Next Generation Coal Technology Comes to Life – Wyoming’s ITC
By Jason Begger, Wyoming Infrastructure Authority
Americans enjoy one of the most reliable, affordable power supplies in the world. Every time we flip on a light switch, we expect the lights to come on. And they do, in large part thanks to coal. Coal is a top U.S. energy source, and its reliability is a big reason those lights come on when we flip that switch. For decades, America has depended on coal to meet our energy needs. Wyoming, as the nation’s leading coal producing state for over thirty years, has been an important part of meeting that demand.
Despite mounting pressure from government regulations and increasing market competition, America still depends on coal. Alternative forms of energy are simply not ready to carry the nation’s energy demands. We can’t afford to leave coal behind.
Coal must innovate to secure its place as a responsible contributor to future global energy production. That’s why Wyoming is investing in the future of coal‐based energy solutions by building a next generation testing facility called the Wyoming Integrated Test Center (ITC). The Wyoming ITC will be a home for researchers to test and develop the technology‐based solutions necessary to keep America’s lights on.
COAL CAPITAL OF THE WORLD
Wyoming has enjoyed a long history of strength in coal mining, making it the ideal location to foster the next generation of advanced coal technology. Since 1865, Wyoming coal mines have produced 10.6 billion tons of coal.
Since 1986, Wyoming has been the United States’ number one coal producing state primarily because of the vast reserves found in the Powder River Basin (PRB). The PRB coal seams are one of the largest, most economical energy reserves on the planet, and the PRB is the largest coal basin in the U.S. Roughly 40 percent of the all coal used annually is mined in Wyoming.
Wyoming’s low‐sulfur, sub‐bituminous coal is cleaner burning and found close to the surface, making it cheaper and easier to mine. Environmental stewardship is an important part of mining, and there is a strong history of that as well. According to the Wyoming Mining Association, almost 50 percent of Wyoming land that has been mined and that’s not currently in use, has either been reclaimed or is in the process of being reclaimed. Efficient mining means lower production costs and that helps Wyoming coal to compete and means better electricity rates for consumers.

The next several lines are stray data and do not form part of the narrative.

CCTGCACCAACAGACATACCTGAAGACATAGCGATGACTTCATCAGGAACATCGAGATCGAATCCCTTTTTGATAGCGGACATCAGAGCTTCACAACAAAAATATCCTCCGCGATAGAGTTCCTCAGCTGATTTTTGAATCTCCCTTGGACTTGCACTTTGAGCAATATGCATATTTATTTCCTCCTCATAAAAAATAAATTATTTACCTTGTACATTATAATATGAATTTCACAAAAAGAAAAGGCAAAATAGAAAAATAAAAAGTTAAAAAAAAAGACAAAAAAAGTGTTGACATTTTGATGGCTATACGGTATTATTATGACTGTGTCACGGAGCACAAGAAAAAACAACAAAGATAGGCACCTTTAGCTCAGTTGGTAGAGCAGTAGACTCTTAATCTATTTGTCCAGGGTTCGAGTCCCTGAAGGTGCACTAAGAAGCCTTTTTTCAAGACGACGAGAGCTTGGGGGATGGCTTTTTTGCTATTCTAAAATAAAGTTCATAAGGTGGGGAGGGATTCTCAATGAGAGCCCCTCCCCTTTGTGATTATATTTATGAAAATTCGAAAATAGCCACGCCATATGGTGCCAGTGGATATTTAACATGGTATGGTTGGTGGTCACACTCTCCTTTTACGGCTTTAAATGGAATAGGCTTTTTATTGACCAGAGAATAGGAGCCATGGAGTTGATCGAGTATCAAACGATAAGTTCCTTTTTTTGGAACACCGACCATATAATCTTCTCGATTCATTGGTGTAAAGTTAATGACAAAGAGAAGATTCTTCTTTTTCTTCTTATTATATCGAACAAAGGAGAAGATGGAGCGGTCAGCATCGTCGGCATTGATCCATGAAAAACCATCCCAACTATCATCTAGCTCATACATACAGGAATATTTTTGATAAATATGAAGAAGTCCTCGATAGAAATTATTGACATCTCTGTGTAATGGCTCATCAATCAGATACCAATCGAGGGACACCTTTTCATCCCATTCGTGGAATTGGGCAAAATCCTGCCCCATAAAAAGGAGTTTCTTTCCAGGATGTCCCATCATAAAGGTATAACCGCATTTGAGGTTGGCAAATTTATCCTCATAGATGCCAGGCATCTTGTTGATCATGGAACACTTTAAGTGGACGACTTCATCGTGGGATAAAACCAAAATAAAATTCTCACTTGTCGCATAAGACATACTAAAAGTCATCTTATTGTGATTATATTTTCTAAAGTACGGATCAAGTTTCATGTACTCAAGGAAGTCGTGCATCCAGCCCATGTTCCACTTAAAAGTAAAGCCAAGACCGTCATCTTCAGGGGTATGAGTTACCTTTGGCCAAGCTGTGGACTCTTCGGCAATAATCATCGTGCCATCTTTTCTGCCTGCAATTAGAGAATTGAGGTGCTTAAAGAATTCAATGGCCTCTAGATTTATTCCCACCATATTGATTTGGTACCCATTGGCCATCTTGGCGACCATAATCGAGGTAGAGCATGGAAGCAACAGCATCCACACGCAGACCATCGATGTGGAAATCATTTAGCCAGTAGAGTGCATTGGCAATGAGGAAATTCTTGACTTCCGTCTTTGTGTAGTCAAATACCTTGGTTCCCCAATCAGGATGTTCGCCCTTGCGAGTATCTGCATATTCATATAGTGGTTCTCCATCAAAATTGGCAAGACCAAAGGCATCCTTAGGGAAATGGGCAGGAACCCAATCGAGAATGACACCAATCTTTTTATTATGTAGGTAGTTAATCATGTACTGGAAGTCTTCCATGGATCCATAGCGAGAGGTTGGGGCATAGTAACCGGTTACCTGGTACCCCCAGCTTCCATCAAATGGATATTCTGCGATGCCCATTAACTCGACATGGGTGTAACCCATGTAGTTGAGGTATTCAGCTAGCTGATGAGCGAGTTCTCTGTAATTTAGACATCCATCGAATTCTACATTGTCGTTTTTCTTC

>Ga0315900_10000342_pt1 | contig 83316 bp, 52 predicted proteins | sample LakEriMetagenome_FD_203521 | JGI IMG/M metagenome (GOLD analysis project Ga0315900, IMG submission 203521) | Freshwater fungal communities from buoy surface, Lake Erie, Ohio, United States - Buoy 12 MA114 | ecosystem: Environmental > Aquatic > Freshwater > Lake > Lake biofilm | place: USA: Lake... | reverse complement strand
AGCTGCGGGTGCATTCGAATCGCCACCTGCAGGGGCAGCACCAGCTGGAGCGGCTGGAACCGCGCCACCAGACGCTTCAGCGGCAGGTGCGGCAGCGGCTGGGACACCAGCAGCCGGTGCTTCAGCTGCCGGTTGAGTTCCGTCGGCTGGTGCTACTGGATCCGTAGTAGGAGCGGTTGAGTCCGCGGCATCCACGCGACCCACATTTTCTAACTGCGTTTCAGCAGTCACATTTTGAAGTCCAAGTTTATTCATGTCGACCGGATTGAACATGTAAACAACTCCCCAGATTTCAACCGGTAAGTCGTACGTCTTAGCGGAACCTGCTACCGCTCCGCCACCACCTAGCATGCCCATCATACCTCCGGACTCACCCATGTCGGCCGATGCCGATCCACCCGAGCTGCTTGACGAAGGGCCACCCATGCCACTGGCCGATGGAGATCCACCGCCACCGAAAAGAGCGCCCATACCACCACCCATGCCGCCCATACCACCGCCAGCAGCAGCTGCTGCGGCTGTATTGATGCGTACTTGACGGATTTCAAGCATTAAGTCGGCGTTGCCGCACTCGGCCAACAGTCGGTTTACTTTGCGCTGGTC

FEELING THE PINCH
In 2016, national coal production was estimated to have fallen 18 percent and reached historical lows unseen since 1978. The PRB experienced the largest ever‐single year decline in production, falling below 300 million tons for the first time in nearly 20 years. Hundreds of PRB coal miners lost jobs and Wyoming state revenue is facing alarming deficits.
Coal production has been the foundation of the modern Wyoming economy for over 40 years. The industry has provided jobs and a steady source of tax revenue that’s used to fund schools and local government. But in the recent energy market, Wyoming’s coal industry is feeling the pressure. And in a state where coal accounts for more than 30 percent of state revenue, education funding is facing serious shortfalls. Wyoming’s education system depends on mineral‐based tax revenues for 65% of its funding. Lower fossil fuel prices over the past two years have resulted in education funding deficits that could be as high as $400 million annually and reach $1.8 billion over the next 5 years.
Wyoming workers, communities, schools and local governments count on coal. Securing coal’s place in the energy market for the long‐term will not only allow Wyoming families to continue to thrive, but also help America responsibly utilize its energy reserves so we can independently meet our future energy needs. Achieving such a goal requires innovation and the development of breakthrough technology. And that’s exactly what Wyoming is focused on achieving with the ITC.
WYOMING INTEGRATED TEST CENTER